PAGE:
Outdoor gear brands and outlets are starting to come around to the idea of selling used gear (REI, Patagonia and Peak Design, to name a few) and individuals are often selling off their old gear online. In the UK, where charity shops selling second hand gear are everywhere, we recommend going to hiking-centric places such as Kendal in the Lake District, and Fort William, the northern terminus of the West Highland Way in Scotland – you’ll be amazed at the volume of high end, gently used gear you can find at low prices. 

Close up of someone handing over a credit card

One of the best ways to build your kit without breaking the bank is to buy gently used gear (Image credit: vadimguzhva)

2. Shop the sales 

Even if you’re in the market for new hiking gear, you don’t have to pay full price for it if you’re willing to exercise a bit of patience. Most brands and outlets start discounting their hiking gear in the fall, towards the end of hiking season. Black Friday is an excellent time to pick up some quality gear at a deep discount, and Advnture keeps an eye on Black Friday hiking deals for you in real time.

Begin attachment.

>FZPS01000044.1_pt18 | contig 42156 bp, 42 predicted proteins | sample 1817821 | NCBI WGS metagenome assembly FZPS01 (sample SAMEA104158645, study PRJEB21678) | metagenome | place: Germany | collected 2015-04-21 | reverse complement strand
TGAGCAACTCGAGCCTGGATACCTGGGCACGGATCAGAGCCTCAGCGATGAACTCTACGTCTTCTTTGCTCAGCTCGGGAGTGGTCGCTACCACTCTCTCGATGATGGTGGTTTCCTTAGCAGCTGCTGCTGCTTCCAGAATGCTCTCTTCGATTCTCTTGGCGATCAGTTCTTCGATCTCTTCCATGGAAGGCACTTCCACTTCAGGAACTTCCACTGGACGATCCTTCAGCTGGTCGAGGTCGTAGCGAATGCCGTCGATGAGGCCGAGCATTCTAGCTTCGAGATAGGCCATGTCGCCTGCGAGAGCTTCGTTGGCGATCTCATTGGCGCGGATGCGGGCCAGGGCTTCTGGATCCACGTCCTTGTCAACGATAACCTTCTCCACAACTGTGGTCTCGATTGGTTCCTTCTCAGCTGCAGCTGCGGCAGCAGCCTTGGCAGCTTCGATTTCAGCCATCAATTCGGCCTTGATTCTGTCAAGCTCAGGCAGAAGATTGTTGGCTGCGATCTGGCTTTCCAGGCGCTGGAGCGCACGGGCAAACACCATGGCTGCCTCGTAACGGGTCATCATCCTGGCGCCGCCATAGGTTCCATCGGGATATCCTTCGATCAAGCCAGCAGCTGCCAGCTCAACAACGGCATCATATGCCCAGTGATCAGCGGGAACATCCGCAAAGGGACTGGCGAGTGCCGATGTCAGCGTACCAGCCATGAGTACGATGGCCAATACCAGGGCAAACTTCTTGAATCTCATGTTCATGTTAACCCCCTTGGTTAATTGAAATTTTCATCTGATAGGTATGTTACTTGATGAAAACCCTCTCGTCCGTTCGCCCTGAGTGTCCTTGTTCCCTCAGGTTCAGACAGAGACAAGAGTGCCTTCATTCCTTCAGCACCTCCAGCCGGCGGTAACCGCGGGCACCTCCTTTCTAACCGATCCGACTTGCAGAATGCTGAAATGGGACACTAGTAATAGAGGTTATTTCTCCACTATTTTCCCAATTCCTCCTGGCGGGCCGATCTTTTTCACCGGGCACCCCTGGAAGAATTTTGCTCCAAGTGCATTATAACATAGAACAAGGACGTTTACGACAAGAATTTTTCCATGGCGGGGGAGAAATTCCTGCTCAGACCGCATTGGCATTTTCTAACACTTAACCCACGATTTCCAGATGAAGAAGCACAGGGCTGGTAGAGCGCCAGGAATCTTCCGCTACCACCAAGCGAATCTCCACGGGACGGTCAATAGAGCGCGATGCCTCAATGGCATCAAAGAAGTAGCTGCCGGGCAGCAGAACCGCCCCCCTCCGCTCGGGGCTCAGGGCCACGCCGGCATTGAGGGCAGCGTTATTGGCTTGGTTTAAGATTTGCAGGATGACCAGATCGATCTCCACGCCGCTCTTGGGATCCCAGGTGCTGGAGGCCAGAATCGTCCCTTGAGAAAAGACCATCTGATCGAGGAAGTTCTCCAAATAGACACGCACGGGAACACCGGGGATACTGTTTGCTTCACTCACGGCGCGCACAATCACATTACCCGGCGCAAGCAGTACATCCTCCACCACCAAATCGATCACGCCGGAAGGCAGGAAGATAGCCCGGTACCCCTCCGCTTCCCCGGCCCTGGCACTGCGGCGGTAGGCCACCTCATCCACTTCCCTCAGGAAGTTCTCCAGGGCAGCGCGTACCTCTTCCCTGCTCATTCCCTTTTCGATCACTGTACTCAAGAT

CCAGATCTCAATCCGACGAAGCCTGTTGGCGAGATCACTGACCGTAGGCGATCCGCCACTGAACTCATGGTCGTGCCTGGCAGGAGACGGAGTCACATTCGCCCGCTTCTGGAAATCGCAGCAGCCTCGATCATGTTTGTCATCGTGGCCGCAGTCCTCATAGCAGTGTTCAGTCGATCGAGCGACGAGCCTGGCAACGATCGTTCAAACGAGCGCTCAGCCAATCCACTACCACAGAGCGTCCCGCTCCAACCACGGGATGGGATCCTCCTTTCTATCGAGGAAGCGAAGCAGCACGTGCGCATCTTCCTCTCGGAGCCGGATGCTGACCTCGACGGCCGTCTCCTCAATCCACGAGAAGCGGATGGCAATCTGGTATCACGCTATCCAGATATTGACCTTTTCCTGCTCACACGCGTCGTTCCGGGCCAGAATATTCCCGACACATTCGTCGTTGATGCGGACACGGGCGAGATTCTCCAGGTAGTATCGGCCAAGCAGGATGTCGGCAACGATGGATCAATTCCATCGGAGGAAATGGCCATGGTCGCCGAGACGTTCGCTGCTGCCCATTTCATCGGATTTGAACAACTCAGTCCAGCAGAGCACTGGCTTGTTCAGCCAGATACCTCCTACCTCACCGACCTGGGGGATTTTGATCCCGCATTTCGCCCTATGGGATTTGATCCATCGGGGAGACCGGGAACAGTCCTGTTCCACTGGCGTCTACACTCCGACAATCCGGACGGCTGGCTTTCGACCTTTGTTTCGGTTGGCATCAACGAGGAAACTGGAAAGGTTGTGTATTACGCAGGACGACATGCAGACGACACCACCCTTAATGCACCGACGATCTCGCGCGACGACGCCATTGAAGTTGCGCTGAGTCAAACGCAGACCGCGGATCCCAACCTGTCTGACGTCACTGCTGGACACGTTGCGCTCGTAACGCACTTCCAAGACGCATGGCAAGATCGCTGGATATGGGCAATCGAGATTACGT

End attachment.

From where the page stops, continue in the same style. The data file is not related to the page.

A man shopping for hiking boots

Shop for new gear at the end of hiking season for great discounts (Image credit: Getty)

3. Rent gear (occasionally) 

Though we don’t recommend renting gear every time you go for a hike, if you know you only need something occasionally, like a tent or a bothy bag, you can rent these items from gear shops and even brands like Rab. Clearly in the long run, if you’re going to use an item much more than once, owning it is better, but renting is great for a one-off adventure or to test gear before you buy. 

A Gore-Tex label hanging from clothing in an outdoor store

Rent gear that you are only going to use once (Image credit: Bloomberg / Contributor)

4. Care for your gear